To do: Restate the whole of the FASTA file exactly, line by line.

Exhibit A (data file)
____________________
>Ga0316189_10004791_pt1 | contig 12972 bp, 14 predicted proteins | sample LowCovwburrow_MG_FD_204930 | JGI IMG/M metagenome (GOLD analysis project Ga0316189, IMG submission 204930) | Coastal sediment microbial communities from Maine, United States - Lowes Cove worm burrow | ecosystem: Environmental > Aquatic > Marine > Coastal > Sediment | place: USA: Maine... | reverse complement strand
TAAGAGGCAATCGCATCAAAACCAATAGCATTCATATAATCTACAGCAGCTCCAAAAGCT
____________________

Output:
>Ga0316189_10004791_pt1 | contig 12972 bp, 14 predicted proteins | sample LowCovwburrow_MG_FD_204930 | JGI IMG/M metagenome (GOLD analysis project Ga0316189, IMG submission 204930) | Coastal sediment microbial communities from Maine, United States - Lowes Cove worm burrow | ecosystem: Environmental > Aquatic > Marine > Coastal > Sediment | place: USA: Maine... | reverse complement strand
TAAGAGGCAATCGCATCAAAACCAATAGCATTCATATAATCTACAGCAGCTCCAAAAGCT